The nose is incredible. It's one of those rare moments where you suddenly realise this is a style of aroma that should be in more beers. And yet this is the only one you've seen it in. Lovely bright coarse ground black pepper freshness, laced with a tone like wood fire in a pine forest. Cedar oil gives a green biting tone, with aromas of sawdust, forest floor and dandelion. Under this is a pronounced, deep rich blackness, which grounds it and gives it some sense in the beer world. It's a spectacular smelling beer.
Taste is also excellent. It's very dry even from the very front, but it allows the cedar and pepper the opportunity to try to balance the roasted notes. What results is an extremely complex and idiosyncratic palate. Lots of piquant pepper notes, supple, oily wood with plenty of aromatic qualities, all bound to that deep dark stout quality. Sweetness is limited, but it doesn't need it—there's other complexities here that really provide unique and enthralling balance. It's a very fine beer.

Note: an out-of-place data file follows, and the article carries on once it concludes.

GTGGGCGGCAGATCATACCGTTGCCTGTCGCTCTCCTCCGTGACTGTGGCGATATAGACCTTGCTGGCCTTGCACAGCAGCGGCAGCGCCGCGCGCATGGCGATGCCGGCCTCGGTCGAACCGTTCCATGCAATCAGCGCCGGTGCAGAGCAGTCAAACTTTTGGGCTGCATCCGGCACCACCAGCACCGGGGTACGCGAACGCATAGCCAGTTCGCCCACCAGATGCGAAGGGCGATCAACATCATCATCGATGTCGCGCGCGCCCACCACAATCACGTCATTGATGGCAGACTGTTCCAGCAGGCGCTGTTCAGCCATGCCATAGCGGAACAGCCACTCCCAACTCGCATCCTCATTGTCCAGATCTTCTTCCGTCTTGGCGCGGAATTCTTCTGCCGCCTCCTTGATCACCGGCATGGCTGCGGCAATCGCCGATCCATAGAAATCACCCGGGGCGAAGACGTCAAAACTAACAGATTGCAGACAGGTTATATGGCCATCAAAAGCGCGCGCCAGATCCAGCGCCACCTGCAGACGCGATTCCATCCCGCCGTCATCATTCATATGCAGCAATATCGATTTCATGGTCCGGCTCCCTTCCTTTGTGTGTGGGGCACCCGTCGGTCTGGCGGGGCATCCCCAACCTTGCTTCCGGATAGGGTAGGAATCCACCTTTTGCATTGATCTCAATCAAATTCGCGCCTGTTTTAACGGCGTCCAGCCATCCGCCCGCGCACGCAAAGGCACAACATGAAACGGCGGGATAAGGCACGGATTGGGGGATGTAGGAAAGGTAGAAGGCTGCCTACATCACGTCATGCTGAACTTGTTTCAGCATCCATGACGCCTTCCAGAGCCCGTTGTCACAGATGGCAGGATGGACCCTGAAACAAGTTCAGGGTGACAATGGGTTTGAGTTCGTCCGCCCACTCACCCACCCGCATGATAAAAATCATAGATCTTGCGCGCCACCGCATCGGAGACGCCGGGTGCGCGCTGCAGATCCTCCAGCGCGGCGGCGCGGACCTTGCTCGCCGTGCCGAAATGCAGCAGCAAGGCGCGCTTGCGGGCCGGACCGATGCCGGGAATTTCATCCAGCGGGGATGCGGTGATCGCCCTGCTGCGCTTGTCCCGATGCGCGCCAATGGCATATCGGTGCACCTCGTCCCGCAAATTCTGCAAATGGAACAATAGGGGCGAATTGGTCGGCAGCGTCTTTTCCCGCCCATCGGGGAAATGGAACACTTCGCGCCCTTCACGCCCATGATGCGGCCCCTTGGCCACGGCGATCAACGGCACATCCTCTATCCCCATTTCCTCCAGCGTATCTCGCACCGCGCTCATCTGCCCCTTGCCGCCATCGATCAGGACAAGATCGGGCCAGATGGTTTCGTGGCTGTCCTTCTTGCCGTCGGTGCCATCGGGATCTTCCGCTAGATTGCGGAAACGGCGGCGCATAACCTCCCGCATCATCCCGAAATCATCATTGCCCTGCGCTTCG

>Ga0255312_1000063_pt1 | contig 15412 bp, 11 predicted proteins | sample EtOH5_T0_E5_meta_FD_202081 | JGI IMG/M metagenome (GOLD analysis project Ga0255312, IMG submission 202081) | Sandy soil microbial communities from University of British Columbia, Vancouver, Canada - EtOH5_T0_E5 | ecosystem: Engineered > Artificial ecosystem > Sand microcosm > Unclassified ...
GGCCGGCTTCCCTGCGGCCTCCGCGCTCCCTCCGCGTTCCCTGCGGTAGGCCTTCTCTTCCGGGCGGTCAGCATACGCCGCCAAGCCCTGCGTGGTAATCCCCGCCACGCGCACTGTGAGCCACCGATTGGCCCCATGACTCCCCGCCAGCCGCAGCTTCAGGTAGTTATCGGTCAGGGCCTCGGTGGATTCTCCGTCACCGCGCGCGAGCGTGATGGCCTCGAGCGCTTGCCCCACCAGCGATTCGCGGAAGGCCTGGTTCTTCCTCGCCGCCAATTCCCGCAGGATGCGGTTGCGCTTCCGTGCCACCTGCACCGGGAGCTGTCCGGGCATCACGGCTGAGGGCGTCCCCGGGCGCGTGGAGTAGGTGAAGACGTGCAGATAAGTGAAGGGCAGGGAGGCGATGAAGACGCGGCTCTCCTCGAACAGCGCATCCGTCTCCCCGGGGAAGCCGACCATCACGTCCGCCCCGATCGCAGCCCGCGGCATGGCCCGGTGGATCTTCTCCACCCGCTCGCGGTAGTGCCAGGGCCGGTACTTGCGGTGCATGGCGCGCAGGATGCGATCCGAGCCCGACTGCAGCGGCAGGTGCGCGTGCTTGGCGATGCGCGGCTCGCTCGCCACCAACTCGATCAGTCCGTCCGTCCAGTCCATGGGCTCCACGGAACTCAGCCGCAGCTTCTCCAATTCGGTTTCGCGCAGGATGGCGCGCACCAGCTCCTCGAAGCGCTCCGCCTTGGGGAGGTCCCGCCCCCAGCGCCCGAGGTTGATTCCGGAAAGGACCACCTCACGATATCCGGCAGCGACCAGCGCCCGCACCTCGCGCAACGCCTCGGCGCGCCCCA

Feel is slick and slight, which underlines the sharpness of the flavours from the pepper and wood.
Overall, I genuinely love this beer. A whole, whole heap. This is actually the third time I've tried it, and I promise I find something more interesting and quirky about it each time. I understand this isn't a beer for everybody, but it's so unbelievably unique that it's worth your while trying even once—there's nothing quite like Xiquic and the Hero Twins.
82 / 100
Tried on-tap at GABS 2015 in Melbourne.